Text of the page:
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On the whole Metro:Redux is well worth it if you've jumped to the new-gen, or you have new-gen and you missed out on the Metro games in the past. 2033's Ghosts level remains one of the most chilling and atmospheric treatments of a haunted underground you'll play outside of Shalebridge Cradle from Thief: Deadly Shadows and it's brought to life even more impressively under the new engine. I can recommend this treatment, with all the DLC and everything as the definitive Metro experience and it's as tasty on new-gen as it was on a high-end PC. It runs at a silky-smooth frame-rate and there's no issues with stuttering. Load times are much faster and the whole experience is superlative on the new-gen with better shooting and gun control overall.
Redux is the complete Metro experience in a totally difference sense. Both titles have been reworked to various degrees providing an even deeper level of immersion. The marketing for a previous game mode once stated that "this was the way that Metro was meant to be played". They were wrong; regardless of any game mode, Redux is the way Metro was meant to be. Whether entering for the first time or heading back on a return ticket, this is the Metro ride that you simply have to take.
Despite their seemingly miserable setting, both Metro games are in fact fun, diverse shooter-adventures, and the remastered 2033 does a good job of smoothing down the original's rougher edges at the expense of some of its brutal personality. Getting both in a single, enhanced package is a great way to discover (or rediscover) the Moscow Metro's unconventional charms.
Metro Redux may not offer much to entice players who have already played and enjoyed these games, but this remastered bundle is the best way for newcomers to experience the thrills and scares of this under-appreciated series.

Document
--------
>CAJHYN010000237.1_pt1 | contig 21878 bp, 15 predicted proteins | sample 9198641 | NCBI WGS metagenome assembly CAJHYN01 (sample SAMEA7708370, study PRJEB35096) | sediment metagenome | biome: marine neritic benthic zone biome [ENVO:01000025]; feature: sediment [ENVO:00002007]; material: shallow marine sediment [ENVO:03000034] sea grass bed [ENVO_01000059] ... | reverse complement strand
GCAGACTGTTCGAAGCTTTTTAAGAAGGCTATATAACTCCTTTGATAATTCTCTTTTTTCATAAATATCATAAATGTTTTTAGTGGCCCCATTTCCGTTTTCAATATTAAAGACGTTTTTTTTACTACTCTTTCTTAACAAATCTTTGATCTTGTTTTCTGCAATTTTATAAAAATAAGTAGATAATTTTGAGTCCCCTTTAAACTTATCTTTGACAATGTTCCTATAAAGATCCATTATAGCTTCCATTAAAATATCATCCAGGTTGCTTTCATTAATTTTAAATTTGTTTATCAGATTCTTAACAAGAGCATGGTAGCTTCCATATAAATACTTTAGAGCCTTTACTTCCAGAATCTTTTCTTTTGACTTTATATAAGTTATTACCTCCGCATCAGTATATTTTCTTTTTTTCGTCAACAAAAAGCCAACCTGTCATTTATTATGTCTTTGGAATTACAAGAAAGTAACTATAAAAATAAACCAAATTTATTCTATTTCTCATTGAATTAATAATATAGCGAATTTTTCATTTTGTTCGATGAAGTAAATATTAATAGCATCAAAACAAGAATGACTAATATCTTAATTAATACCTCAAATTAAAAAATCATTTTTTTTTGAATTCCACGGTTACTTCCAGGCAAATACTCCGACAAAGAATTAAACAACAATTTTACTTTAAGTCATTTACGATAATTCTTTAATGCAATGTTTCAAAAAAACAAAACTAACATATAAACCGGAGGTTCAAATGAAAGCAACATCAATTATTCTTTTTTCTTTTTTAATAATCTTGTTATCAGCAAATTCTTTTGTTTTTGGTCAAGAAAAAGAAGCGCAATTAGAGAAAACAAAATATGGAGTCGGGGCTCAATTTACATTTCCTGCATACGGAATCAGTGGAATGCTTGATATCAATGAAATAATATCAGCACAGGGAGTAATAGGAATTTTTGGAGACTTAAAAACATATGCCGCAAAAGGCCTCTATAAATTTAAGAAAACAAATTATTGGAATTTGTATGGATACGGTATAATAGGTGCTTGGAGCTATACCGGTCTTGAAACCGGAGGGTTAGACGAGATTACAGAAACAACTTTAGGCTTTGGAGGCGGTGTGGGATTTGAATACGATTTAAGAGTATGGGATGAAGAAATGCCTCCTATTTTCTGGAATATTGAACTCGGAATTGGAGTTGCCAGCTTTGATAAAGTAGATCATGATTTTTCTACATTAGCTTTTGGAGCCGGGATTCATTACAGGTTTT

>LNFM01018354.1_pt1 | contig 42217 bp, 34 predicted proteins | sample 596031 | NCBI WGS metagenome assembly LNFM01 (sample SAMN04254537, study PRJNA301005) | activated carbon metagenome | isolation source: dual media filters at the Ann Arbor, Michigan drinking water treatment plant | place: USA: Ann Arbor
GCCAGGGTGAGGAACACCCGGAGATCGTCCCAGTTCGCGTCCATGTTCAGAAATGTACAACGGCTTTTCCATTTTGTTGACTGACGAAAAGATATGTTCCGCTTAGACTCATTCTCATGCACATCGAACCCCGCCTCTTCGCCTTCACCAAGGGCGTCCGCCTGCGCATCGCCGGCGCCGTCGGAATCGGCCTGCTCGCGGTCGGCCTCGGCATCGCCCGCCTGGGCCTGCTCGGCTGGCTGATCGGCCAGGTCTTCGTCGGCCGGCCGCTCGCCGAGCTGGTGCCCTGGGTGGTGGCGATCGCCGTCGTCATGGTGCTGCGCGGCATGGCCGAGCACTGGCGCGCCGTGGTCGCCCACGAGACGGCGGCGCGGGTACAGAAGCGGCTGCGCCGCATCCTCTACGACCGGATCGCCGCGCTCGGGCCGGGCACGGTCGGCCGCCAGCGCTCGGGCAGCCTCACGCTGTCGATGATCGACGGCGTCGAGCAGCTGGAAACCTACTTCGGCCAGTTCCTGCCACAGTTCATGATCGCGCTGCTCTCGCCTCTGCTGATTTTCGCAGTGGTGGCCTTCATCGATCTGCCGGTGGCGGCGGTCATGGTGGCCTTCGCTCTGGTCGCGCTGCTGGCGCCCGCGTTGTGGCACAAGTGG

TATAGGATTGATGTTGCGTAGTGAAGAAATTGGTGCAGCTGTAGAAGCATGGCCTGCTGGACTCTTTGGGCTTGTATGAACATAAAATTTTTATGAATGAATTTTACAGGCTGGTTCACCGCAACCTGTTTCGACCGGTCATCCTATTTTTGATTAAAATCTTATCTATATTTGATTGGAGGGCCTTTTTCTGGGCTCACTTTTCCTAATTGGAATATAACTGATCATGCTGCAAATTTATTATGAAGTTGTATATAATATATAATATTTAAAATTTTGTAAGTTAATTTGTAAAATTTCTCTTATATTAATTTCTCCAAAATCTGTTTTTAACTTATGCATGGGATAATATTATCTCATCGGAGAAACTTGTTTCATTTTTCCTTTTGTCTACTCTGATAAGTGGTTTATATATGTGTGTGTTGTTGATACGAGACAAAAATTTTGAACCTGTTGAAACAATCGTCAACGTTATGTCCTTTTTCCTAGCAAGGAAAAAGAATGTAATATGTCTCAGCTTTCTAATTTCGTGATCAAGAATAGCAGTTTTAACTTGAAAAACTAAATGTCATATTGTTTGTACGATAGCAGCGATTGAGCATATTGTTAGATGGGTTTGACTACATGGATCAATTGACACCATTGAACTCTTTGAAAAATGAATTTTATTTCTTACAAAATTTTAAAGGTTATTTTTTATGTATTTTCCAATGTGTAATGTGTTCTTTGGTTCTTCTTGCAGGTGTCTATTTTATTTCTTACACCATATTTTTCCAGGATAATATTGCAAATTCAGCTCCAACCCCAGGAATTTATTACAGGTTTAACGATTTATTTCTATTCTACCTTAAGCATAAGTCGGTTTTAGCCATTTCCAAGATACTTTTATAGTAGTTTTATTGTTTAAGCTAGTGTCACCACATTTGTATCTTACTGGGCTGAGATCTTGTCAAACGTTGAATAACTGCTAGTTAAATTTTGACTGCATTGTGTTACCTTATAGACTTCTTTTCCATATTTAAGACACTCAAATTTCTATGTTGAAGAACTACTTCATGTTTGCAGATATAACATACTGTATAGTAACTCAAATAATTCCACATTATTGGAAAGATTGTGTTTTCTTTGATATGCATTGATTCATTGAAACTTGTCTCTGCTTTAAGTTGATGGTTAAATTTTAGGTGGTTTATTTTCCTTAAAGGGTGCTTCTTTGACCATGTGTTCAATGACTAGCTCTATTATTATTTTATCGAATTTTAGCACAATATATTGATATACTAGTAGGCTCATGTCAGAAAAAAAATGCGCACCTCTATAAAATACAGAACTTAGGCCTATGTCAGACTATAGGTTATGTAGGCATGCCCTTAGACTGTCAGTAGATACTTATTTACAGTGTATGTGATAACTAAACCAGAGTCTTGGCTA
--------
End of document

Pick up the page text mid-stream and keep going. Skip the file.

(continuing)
As I mentioned just now, Metro Redux is a game made for someone like me. I knew about the series and had been putting off playing the games again and again, but with the remastered graphics and improved gameplay, this was my time to jump in. And jumped in I did. As much as I loved my time in the metro, this game is not a must have for everyone, but for those that missed the Metro series or the hardcore fans, sit down and enjoy the ride.
That is really what is most impressive about Metro: Redux. In an era where every title feels like it is trying to play catch up to Call of Duty in the FPS genre, Metro still stands out as being willing to take a few more chances. It wants you to spend time in its darkly atmospheric world. While Last Light was compromised to an extent to appeal to the broader FPS audience, as an overall pack Metro is as brilliant as it always was and Last Light is a nice bonus. Further, brought together these games represent one of the better "next gen re-releases" in terms of raw quantity.
Then again, Metro Redux isn't really about any one of these people--not Artyom, not any so-called Dark One, not Bourbon, and certainly not any of the game's few women, most of whom exist as entertainment for men, whether as can-can dancers or as naked silhouettes. No, this compilation is about a place. It's a place where you can hear the laughter of children long since dead, and the screams of aircraft passengers moments before their incineration. It's a place where you must fear both the hideous mutants that prowl as well as humankind--and yet it's only with humankind that you might find safety. It's that ebb and flow, that movement in and out of danger, and the panic you feel when danger finds you even when you think you should be most at peace, that makes Metro Redux such an excellent tour through the best and worst of a society in ruins.